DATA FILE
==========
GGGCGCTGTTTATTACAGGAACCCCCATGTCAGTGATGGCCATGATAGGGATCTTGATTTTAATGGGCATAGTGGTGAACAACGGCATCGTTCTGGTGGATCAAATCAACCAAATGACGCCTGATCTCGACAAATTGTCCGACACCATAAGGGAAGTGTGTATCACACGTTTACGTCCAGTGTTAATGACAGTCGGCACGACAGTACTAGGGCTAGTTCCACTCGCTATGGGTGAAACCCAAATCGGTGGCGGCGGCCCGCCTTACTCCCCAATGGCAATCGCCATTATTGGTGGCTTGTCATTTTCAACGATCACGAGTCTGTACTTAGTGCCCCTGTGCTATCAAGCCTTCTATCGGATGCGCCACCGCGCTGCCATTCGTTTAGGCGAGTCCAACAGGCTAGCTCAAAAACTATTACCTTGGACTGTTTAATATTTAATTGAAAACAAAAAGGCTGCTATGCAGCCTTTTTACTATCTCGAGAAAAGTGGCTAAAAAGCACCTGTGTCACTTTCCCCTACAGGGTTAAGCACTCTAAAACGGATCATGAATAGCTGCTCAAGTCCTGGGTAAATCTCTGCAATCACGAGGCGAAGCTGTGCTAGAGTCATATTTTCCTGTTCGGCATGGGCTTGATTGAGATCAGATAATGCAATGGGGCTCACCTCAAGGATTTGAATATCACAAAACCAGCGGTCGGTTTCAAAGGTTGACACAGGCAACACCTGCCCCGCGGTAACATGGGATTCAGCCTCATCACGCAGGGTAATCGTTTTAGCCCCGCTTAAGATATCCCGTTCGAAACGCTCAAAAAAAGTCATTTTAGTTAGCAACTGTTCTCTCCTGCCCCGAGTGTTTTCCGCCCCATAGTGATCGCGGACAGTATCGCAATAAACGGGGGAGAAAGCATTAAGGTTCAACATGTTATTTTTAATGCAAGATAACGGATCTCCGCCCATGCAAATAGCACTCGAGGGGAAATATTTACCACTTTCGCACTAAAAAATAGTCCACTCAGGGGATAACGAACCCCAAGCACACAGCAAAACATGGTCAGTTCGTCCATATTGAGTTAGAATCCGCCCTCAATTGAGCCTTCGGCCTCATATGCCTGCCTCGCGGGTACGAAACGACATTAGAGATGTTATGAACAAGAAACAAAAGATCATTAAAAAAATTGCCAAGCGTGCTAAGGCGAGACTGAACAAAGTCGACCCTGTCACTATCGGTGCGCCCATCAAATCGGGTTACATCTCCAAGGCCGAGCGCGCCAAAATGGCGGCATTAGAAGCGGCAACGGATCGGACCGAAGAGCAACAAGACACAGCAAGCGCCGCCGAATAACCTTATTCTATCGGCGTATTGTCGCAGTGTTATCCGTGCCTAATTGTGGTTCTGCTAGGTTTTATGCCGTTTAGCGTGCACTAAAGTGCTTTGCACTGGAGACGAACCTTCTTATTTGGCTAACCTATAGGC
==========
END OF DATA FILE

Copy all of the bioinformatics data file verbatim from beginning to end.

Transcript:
GGGCGCTGTTTATTACAGGAACCCCCATGTCAGTGATGGCCATGATAGGGATCTTGATTTTAATGGGCATAGTGGTGAACAACGGCATCGTTCTGGTGGATCAAATCAACCAAATGACGCCTGATCTCGACAAATTGTCCGACACCATAAGGGAAGTGTGTATCACACGTTTACGTCCAGTGTTAATGACAGTCGGCACGACAGTACTAGGGCTAGTTCCACTCGCTATGGGTGAAACCCAAATCGGTGGCGGCGGCCCGCCTTACTCCCCAATGGCAATCGCCATTATTGGTGGCTTGTCATTTTCAACGATCACGAGTCTGTACTTAGTGCCCCTGTGCTATCAAGCCTTCTATCGGATGCGCCACCGCGCTGCCATTCGTTTAGGCGAGTCCAACAGGCTAGCTCAAAAACTATTACCTTGGACTGTTTAATATTTAATTGAAAACAAAAAGGCTGCTATGCAGCCTTTTTACTATCTCGAGAAAAGTGGCTAAAAAGCACCTGTGTCACTTTCCCCTACAGGGTTAAGCACTCTAAAACGGATCATGAATAGCTGCTCAAGTCCTGGGTAAATCTCTGCAATCACGAGGCGAAGCTGTGCTAGAGTCATATTTTCCTGTTCGGCATGGGCTTGATTGAGATCAGATAATGCAATGGGGCTCACCTCAAGGATTTGAATATCACAAAACCAGCGGTCGGTTTCAAAGGTTGACACAGGCAACACCTGCCCCGCGGTAACATGGGATTCAGCCTCATCACGCAGGGTAATCGTTTTAGCCCCGCTTAAGATATCCCGTTCGAAACGCTCAAAAAAAGTCATTTTAGTTAGCAACTGTTCTCTCCTGCCCCGAGTGTTTTCCGCCCCATAGTGATCGCGGACAGTATCGCAATAAACGGGGGAGAAAGCATTAAGGTTCAACATGTTATTTTTAATGCAAGATAACGGATCTCCGCCCATGCAAATAGCACTCGAGGGGAAATATTTACCACTTTCGCACTAAAAAATAGTCCACTCAGGGGATAACGAACCCCAAGCACACAGCAAAACATGGTCAGTTCGTCCATATTGAGTTAGAATCCGCCCTCAATTGAGCCTTCGGCCTCATATGCCTGCCTCGCGGGTACGAAACGACATTAGAGATGTTATGAACAAGAAACAAAAGATCATTAAAAAAATTGCCAAGCGTGCTAAGGCGAGACTGAACAAAGTCGACCCTGTCACTATCGGTGCGCCCATCAAATCGGGTTACATCTCCAAGGCCGAGCGCGCCAAAATGGCGGCATTAGAAGCGGCAACGGATCGGACCGAAGAGCAACAAGACACAGCAAGCGCCGCCGAATAACCTTATTCTATCGGCGTATTGTCGCAGTGTTATCCGTGCCTAATTGTGGTTCTGCTAGGTTTTATGCCGTTTAGCGTGCACTAAAGTGCTTTGCACTGGAGACGAACCTTCTTATTTGGCTAACCTATAGGC